It was a difficult task starting this blog. Each post I published made me cringe a little. I re-read posts later and chided myself for small mistakes, for prose which sounded cheesy or melodramatic or for jokes which in hindsight, weren't that funny. There were many occasions that I considered just calling it a day but then I would remind myself that the whole point of this year was to push myself to continue at something even when I felt like I might not be good enough.

So I continued to write. I also kept on running, cycling and swimming when I felt like I'd rather throw in the towel. I made my way down from heights even when my brain was screaming at me not to take the step off of the comfortable, firm ground. I swallowed my pride and begged, with varying degrees of success, for raffle items. I dragged myself up, not one but two, mountains. I withstood multiple electric shocks to my arse. I half-arsed it a lot of the time and over-compensated on the carbs (what's new?) but I had a bloody brilliant time and I would do it all over again in a heart beat.

Throughout all of this, I've learned a couple of things along the way which I'm going to take it upon myself to share with you. You can thank me later.

1) I am a failure and am not even that bothered about it.

I might have completed a Triathlon, Tough Mudder and a climb up the UK's highest mountain but I'm no athlete, that much is abundantly clear.

The wind was well and truly taken out of my sails when I rocked up for a Duathlon in February only to fail drastically and have to be chummed round the course by the sweeper. Just for the avoidance of doubt, the sweeper is the person who is supposed to make sure that the course is clear before everyone goes home. For the first half an hour I thought she was just some pathetic case who was even worse at mountain biking than me. I was mistaken. Actually, she was looking after me and making sure that I got home before the darkness descended. I didn't even manage to finish the 10km run which was the second part of the challenge, so all considered, it was a pretty spectacular failure.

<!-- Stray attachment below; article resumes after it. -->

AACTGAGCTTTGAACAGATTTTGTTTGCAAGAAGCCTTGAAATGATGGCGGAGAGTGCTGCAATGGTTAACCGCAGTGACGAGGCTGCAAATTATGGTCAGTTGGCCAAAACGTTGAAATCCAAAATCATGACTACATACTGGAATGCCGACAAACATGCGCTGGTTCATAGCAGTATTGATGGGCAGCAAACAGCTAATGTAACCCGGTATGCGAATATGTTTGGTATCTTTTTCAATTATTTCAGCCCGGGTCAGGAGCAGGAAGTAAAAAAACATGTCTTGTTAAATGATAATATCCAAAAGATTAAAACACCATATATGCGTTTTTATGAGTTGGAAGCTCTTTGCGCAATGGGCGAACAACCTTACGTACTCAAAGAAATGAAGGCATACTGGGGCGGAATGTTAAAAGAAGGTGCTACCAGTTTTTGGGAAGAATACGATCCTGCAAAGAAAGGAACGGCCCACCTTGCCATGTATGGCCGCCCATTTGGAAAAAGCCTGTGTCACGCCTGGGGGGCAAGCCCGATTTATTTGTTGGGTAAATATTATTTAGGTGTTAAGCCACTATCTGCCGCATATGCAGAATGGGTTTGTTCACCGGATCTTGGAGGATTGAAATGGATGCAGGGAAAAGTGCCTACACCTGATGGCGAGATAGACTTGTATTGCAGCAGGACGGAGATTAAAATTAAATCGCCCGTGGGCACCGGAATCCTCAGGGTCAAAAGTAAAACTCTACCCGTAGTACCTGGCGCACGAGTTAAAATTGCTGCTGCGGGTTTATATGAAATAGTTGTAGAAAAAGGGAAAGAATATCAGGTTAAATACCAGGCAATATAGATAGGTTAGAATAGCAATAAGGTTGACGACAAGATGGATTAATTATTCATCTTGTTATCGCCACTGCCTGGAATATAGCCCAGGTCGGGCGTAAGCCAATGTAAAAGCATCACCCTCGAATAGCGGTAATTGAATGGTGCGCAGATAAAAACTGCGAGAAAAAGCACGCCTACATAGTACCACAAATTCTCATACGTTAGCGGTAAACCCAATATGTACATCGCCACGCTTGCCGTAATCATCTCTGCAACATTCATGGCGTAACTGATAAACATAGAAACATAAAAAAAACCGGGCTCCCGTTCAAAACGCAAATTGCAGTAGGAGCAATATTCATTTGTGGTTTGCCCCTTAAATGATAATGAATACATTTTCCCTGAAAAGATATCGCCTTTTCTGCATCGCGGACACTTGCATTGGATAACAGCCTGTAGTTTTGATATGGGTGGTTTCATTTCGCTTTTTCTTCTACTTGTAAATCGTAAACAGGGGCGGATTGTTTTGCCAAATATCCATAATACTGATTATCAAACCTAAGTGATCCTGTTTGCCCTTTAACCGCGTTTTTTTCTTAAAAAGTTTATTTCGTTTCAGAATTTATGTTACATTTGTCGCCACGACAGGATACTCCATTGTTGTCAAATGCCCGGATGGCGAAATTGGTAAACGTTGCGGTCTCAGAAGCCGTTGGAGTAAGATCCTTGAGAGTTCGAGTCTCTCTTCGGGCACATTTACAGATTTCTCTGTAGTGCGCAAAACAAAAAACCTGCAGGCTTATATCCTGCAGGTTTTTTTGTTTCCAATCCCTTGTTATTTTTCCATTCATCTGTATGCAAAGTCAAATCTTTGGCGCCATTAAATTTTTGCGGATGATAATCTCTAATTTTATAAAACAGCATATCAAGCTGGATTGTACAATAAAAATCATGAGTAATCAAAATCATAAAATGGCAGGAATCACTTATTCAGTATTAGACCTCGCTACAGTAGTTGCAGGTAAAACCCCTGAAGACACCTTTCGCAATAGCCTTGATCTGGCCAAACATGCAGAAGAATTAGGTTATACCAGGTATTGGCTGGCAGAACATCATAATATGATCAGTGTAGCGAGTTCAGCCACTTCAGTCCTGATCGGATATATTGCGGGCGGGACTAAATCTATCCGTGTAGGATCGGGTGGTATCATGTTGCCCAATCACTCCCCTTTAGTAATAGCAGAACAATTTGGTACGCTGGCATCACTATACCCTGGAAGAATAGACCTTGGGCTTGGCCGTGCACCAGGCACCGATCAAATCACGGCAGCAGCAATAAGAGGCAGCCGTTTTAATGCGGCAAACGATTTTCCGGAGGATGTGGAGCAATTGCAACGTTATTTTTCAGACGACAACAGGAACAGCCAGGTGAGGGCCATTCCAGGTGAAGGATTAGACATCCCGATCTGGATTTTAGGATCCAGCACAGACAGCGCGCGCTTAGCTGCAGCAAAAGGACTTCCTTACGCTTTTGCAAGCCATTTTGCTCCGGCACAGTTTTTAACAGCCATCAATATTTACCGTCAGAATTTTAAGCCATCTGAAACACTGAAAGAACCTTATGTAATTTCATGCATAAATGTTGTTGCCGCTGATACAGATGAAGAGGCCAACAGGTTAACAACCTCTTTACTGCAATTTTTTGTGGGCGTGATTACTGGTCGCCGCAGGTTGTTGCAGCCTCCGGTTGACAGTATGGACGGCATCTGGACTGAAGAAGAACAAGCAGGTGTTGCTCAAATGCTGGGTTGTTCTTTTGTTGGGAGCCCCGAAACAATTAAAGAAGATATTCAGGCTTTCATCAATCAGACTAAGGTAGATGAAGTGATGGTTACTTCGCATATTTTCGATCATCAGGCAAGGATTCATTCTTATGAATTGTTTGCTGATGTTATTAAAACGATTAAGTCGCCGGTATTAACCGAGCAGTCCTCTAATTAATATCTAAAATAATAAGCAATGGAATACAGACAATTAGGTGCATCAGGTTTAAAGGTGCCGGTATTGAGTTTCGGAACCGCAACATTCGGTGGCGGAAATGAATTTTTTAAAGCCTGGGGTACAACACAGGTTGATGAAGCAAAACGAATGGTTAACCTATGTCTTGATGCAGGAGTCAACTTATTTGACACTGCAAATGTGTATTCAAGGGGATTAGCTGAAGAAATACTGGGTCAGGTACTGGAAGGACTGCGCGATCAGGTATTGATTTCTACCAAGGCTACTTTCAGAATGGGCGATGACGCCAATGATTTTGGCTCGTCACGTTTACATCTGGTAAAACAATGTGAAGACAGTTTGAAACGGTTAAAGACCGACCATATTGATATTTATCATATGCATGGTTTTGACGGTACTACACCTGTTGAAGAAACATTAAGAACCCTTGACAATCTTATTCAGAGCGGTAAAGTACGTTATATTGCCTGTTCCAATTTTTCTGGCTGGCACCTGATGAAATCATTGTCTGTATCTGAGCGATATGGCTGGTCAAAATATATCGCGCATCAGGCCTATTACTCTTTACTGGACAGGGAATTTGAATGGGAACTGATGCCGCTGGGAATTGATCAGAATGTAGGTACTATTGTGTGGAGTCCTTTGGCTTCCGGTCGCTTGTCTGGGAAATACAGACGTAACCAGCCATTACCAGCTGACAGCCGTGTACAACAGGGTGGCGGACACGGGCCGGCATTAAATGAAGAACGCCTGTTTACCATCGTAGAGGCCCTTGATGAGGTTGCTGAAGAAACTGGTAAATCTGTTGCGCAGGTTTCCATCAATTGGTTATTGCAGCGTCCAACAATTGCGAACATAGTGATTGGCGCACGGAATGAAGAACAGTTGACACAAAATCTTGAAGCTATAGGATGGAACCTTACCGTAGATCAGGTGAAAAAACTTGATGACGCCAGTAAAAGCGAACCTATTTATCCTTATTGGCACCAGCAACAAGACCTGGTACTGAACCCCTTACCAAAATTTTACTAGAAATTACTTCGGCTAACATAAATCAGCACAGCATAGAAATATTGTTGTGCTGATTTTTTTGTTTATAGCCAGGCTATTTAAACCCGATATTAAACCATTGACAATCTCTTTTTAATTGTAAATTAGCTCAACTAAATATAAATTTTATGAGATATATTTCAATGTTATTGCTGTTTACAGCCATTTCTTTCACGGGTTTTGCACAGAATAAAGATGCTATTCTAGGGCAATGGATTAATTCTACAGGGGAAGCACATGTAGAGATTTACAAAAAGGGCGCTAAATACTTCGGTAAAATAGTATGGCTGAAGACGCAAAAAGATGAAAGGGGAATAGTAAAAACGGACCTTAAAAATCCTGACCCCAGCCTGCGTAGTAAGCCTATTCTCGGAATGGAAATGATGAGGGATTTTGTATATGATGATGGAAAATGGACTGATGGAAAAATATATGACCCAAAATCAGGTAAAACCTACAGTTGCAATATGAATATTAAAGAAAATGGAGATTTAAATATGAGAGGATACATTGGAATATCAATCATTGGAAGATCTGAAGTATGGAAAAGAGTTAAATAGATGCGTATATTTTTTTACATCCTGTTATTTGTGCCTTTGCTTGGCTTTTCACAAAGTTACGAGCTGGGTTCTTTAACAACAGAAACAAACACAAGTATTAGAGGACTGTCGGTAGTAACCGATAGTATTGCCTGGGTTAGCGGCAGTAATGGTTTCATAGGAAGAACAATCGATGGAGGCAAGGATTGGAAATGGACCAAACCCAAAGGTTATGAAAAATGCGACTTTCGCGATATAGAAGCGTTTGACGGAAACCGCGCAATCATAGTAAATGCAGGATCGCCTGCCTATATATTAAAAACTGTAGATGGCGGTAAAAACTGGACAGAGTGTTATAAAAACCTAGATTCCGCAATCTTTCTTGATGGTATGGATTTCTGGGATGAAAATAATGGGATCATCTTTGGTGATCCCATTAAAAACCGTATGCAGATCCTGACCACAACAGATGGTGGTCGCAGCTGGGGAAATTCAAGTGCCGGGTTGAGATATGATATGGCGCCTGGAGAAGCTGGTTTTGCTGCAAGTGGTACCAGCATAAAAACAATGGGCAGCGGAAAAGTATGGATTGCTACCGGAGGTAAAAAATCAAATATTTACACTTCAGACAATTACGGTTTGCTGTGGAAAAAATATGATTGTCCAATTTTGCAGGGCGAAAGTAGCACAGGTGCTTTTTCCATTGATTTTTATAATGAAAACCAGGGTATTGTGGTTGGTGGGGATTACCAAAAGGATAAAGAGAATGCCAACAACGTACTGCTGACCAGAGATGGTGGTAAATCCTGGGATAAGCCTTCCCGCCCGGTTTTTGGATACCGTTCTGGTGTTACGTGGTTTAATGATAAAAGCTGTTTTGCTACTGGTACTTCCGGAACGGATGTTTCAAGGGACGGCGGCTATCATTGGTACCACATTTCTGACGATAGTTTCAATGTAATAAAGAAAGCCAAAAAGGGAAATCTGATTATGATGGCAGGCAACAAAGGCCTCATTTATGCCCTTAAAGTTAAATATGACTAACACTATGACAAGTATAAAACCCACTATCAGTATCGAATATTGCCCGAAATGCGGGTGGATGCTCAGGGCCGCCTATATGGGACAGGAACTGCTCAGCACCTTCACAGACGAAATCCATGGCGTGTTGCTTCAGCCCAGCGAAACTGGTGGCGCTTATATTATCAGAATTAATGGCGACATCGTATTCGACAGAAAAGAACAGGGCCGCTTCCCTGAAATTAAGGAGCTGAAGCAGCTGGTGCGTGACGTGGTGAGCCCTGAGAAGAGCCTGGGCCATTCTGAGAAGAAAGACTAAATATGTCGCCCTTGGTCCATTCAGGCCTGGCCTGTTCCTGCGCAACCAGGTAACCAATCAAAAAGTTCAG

You know what though? It was one of the most popular blog posts, proving conclusively that failure is more endearing. This is quite a good result for me considering that I came 21st out of 22 people in a kayaking challenge and only narrowly managed to beat a 73 year old woman in the Triathlon. I'm not a failure, I'm endearing.

What's more, failing miserably at the Duathlon didn't deter me from turning up to take my chances at a Triathlon in May, which was even more daunting for me because of the swimming aspect. The point I'm trying to make is, don't let a little failure get in your way. Dust yourself off (or in my case shower aggressively for two weeks to get rid of the mud), get back at it again and learn from your mistakes. Which leads me quite neatly on to my second lesson.

2) Failing to prepare is preparing to fail (but I don't worry too much about it anyway)

Preparation is not my strong suit but I learned my lesson the hard way in the Duathlon and so I made at least a small, half-arsed attempt to train for the other challenges. For example, I had swam at least four times before I turned up to complete a Triathlon and I even cycled the route in advance. Fair enough this was at the prompting of a friend but at least I did it.

So, having told you that preparation is key, I'm now going to completely contradict my advice and tell you that it isn't all THAT important. I basically half-arsed the training for everything this year. I really, really meant to train hard but, well, life just got in the way and also I got really invested in Gossip Girl and the Vampire Diaries so exercise just wasn't at the top of my list of priorities.

Guess what? It was all fine. I didn't run the full twelve miles for Tough Mudder but I still completed it. I didn't crack the 2 hour barrier for the Triathlon (those damn transitions!!) and I most certainly didn't gain the six pack that I expected from such an activity filled year (damn those carbohydrates!!) but I had a wonderful experience at every challenge. My, admittedly rather long-winded, point is this:

If you wait for the perfect moment when all is safe and assured, it may never arrive. Mountains will not be climbed, races won or lasting happiness achieved. - Maurice Chevalier